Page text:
It was minutes later that a little boy came over to me and asked to sit on the potty.  I looked carefully at his face, because I thought the little boy would be Ryan, but it was in fact Joel.  I checked.  Twice.  And just like that, I had two boys willing to sit on the potty (in exchange for chocolate bribes).

That was plenty of success for one day.  Not wanting to push my luck, I stuck both boys back in diapers and put them down for a nap. 

Tuesday, December 5, 2017

How We Roll With Twins: Potty Training, Making the Decision To Train

Ready as they'll ever be...
Potty training experts agree that you should not attempt to potty train a child until they show signs of readiness.  These include telling a parent when they are wet or dirty, showing interest in bathroom habits, being able to sit quietly for a few minutes, and the ability to pull their pants up and down.

The boys are almost two and a half, so I’ve been on the lookout for these signs of readiness for a while now.  One morning I found them both buck naked in their cribs with their (thankfully just wet) diapers strewn on the floor, and I thought to myself, "Pants off.  Check."

A couple of days later, I went to get them from their cribs and Ryan pronounced happily, “I steen-ty!”  
“You’re stinky?” I asked, hoping to clarify.  
He threw his arms up in the air and yelled, “YEAAAAHH!!!!”
Awareness (and pride) of soiled diapers?  Check.

Over the next weeks, the boys were more often naked in their cribs than not, and I was beginning to think it might be time to start training, if for no other reason than to avoid washing sheets every day.

But the real push to potty train came when I heard the boys screaming in terror after I put them down for a nap.  I rushed up, thinking someone was hurt.  When I opened the door, Joel was naked and pointing at his blanket yelling, “blankie wet!!!!!”

It turned out blankie had been defiled, but it wasn’t wet.  Joel and I both turned to look in his crib at the same time.  Sitting just inches from his bare feet, on top of his Pottery Barn Kids whale sheets, were two medium sized turds.  Joel backed away and started crying again, “NOOOOOOOOOO!!!!!”

I’ve never read that fear of one’s own turds is a sign of readiness for potty training, but it probably is.  I went out and purchased two packs of tiny boxer briefs and a training seat, and loaded up on potty books and movies from the library.  My plan was to read them the books and show them the movies on Sunday and start the actual training on Monday.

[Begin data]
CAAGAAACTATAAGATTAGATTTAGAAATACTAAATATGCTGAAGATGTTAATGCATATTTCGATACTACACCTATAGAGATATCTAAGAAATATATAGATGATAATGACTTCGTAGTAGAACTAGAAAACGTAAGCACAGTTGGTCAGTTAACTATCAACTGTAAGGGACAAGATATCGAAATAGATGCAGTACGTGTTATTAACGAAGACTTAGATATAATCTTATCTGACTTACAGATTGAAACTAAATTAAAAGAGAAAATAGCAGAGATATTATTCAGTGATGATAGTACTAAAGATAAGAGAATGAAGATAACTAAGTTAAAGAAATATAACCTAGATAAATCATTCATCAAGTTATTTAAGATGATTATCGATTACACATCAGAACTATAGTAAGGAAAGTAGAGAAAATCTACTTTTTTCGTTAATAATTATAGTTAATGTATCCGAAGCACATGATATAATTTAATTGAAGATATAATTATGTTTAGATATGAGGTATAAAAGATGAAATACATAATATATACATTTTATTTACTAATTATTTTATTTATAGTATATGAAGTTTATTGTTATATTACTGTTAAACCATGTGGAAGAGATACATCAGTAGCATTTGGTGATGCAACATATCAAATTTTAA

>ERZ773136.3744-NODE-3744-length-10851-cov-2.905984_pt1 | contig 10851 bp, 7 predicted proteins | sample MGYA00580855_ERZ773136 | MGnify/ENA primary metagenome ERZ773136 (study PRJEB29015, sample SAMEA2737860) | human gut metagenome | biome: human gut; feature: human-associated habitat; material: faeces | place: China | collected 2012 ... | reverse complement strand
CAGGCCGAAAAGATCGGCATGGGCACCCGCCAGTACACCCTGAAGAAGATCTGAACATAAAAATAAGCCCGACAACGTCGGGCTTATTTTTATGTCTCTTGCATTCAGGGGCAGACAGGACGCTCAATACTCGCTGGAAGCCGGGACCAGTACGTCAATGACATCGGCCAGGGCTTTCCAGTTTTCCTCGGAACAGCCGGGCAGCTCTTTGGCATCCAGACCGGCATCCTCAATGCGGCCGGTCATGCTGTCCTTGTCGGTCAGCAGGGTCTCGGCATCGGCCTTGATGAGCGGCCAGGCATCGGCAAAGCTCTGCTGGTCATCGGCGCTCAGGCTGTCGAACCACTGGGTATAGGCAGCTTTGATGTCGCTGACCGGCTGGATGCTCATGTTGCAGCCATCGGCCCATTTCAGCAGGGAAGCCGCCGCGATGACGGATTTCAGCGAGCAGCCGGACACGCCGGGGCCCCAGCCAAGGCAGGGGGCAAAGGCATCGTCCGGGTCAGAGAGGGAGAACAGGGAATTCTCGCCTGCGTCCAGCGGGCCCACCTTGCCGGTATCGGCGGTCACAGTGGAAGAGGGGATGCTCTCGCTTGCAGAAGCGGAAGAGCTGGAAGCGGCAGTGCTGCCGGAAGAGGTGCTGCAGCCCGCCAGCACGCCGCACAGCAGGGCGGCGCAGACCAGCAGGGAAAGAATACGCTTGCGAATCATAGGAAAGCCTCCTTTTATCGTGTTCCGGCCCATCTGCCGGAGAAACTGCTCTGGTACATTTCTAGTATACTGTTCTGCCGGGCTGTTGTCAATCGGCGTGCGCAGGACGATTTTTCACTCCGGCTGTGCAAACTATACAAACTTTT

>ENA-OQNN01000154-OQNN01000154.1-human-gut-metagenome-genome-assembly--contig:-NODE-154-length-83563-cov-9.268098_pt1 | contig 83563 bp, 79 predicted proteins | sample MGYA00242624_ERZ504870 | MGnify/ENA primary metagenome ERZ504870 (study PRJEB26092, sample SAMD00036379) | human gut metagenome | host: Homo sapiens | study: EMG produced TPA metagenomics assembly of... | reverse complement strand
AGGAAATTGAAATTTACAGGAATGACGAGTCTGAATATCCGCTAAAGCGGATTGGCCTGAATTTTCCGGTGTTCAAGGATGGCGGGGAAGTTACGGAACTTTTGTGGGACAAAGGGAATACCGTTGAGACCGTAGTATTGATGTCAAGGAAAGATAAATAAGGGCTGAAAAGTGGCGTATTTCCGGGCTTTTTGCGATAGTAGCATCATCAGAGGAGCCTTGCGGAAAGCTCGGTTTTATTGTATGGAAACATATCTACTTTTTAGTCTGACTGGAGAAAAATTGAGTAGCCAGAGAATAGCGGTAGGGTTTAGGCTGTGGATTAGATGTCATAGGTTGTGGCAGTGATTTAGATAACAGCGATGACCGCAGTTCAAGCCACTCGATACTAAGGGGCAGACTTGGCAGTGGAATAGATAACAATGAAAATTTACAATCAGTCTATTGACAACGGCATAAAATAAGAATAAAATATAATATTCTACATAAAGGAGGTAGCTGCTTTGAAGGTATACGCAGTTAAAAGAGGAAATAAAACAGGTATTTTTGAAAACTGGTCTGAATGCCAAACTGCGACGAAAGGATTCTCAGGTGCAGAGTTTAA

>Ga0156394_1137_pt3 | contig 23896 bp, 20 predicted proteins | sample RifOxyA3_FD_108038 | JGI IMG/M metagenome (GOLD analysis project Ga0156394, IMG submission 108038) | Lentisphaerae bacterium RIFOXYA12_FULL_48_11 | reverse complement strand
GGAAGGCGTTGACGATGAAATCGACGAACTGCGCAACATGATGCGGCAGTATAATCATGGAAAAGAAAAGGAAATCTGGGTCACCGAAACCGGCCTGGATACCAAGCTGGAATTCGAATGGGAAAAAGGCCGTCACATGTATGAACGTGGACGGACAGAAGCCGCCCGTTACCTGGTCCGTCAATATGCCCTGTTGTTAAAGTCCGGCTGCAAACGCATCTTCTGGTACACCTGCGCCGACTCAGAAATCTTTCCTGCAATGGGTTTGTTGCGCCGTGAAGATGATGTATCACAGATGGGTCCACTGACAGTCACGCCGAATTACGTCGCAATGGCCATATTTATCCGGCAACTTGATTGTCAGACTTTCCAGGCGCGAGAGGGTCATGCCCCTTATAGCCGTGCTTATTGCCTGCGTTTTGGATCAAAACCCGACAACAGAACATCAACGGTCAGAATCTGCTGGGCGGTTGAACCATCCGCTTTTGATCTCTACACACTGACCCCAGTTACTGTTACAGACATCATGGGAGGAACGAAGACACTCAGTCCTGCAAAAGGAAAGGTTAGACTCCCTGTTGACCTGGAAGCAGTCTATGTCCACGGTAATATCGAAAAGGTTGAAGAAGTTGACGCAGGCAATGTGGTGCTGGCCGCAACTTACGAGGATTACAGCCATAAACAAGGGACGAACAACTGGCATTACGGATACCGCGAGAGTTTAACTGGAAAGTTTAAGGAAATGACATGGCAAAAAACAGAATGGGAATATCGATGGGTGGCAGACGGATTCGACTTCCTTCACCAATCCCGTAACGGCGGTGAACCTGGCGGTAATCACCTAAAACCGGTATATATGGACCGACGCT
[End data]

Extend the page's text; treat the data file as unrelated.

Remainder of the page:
Allie and Coco were definitely on board to get this whole potty train moving.  Mostly because years ago when potty training the boys was nowhere on my radar, I may have said something like, “We are definitely not getting a cat before the boys are potty trained.”  What Allie and Coco heard was, “We will definitely get a cat the second the boys no longer need diapers.”

Anyway, the girls were more than happy to help speed things along.  Allie read the twins one of the books while they ate breakfast.  Unfortunately, Curious George was on the TV behind her, and the boys spent a lot more time yelling, “Nooo,” and shooing her away with their hands than they did listening about Henry, the little boy who discovered his potty was not a fish bowl or a hat or a bird bath.

We all sat in the basement and watched ‘The Potty Song’ followed by the “The Potty Movie,” and the girls and I wondered why Henry, who was able to brush his teeth, get dressed, put on his shoes and do calculus, was not yet able to use the potty.

One thing I did learn from all the books and movies was that it seemed everybody used those little potties and not the seat that just sits on the big potty.  With all of my kids, I’ve hoped and hoped that we wouldn’t need to use the little potty (because they’re gross), but with all my kids we’ve ended up using it, at least at first.  So I caved, and ordered two tiny potties from amazon prime.

That night, I decided to check on the boys over the video monitor one last time before I went to bed.  Joel was sleeping peacefully with his legs tucked under him and his blanket covering his back.  Ryan was also sleeping peacefully with his legs tucked under him and bum in the air.  “Umm, Chris?” I nudged him.  “Is that a crack?”  


Pants off?  Double check.

Saturday, November 25, 2017

Yellow Means Speed Up

There was a time that I was embarrassed to call my maternal grandmother, ‘Mumsy.’  I was neither British nor 5 years old, and the name felt awkward and juvenile.  Of course, I was in my early teens, so I was awkward and juvenile.

In retrospect, the name Davalee Bohnenkamp chose to have her grandchildren call her could not have been more fitting.  Though she wasn’t British, there was a certain properness about her.  A stern-ness that inspired children such as myself to sit up straight, keep our elbows off the table.  Be seen and not heard.